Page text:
25th Nov, 2018 – animals!

This week was all about animals – sea creatures, pets, land animals, climates and habitats. Here is how W’s learning progressed throughout the week:

Science / Nature: W went over what she had learned last week about bats. It was good to hear that she had absorbed all the information.

We have been working on the days of the week and the names of the months and have made good progress, often reciting the words when we are on a train or in the car.

We watched 2 episodes of Blue Planet, which W was absolutely amazed by. We have the poster that goes with the series already and she loves learning the names of all the different sea creatures. She also learned about the food chain in the oceans, storms affecting the seas, false killer whales and how they communicate with (and remember) individual dolphins.

At the petrol station, I explained where the tanks of fuel are and showed W where they are filled.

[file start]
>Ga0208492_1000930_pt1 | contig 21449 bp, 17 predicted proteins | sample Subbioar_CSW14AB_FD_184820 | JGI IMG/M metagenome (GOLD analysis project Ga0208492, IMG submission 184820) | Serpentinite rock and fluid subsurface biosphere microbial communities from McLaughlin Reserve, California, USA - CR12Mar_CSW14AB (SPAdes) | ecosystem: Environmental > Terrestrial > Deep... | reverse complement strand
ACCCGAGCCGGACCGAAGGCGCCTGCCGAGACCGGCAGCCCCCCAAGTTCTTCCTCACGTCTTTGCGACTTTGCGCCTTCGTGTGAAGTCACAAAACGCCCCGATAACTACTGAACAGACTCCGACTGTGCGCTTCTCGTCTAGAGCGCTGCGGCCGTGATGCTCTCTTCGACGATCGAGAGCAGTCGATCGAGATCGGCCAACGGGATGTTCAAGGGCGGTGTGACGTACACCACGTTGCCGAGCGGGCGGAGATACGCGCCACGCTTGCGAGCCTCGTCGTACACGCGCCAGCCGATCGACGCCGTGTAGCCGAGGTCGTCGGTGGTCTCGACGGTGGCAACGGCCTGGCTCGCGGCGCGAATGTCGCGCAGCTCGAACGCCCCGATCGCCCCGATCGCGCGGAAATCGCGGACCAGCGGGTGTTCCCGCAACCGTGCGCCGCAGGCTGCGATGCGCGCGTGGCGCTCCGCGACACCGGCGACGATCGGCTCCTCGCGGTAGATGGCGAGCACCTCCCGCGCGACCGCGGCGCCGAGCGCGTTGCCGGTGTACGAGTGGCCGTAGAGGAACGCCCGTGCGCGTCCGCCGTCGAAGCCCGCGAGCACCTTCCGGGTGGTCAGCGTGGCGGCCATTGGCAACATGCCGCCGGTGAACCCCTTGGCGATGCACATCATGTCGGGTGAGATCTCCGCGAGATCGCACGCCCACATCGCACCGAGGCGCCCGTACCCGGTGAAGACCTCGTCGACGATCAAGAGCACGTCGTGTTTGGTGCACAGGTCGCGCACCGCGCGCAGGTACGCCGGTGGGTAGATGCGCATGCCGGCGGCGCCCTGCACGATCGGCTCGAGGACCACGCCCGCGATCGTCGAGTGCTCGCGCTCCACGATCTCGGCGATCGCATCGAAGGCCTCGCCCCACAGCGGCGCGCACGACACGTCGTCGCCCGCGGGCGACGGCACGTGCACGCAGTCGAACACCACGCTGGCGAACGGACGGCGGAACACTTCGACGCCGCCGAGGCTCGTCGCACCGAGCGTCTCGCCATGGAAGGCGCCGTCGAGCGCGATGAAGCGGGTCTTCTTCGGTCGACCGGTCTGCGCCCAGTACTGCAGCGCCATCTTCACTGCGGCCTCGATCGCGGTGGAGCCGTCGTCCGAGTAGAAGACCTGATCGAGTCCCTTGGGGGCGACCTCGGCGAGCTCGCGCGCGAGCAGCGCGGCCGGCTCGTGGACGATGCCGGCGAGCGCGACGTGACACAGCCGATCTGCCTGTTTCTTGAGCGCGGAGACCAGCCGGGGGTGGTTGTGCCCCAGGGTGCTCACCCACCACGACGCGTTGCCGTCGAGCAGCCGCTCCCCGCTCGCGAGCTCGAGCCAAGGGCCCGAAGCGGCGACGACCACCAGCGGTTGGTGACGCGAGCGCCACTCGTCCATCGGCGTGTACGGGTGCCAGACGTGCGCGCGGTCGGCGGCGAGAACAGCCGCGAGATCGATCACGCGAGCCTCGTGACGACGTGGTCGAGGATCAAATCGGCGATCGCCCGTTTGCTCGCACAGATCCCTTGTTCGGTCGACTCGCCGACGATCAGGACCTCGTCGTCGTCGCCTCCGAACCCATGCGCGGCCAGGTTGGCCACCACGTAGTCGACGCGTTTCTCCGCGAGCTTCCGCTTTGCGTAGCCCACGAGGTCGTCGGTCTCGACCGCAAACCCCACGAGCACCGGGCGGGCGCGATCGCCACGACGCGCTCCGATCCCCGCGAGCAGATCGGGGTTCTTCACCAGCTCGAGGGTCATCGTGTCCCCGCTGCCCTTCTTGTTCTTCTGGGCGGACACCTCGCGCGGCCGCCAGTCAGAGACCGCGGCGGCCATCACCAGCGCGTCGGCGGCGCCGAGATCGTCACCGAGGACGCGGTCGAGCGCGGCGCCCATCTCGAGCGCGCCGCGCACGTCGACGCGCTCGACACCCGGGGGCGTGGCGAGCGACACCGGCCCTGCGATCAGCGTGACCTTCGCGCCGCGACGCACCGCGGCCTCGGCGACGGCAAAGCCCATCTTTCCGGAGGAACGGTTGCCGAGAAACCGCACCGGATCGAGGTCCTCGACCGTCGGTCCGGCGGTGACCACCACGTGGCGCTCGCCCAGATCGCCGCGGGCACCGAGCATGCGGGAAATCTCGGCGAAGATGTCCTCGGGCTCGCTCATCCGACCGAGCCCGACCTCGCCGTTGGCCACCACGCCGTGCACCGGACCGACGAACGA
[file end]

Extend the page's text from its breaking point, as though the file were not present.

W’s stepbrother, J (10) chatted to her about the equator and deserts.

We spent some time looking up where the major organs of the body are. W was interested in the fact that the stomach is behind the ribcage and not in her ‘tummy’.

She asked if frogs have teeth and how they bite things…. then later asked about flamingos: how they eat and how they dance.

On Wednesday, we had to go to the vets to get the kittens neutered. We talked a lot about why neutering is important, then W asked what happens to the cats testicles after they have been removed (!).

We saw lots of dogs in the veterinary surgery, and we chatted to the owners about the types of breed and their ages etc. We ended up spending a long time in there (drop off, collection and waiting for medication took 2.5 hours in total) and W was very patient indeed. She played with another child (4) and chatted to her about the cats.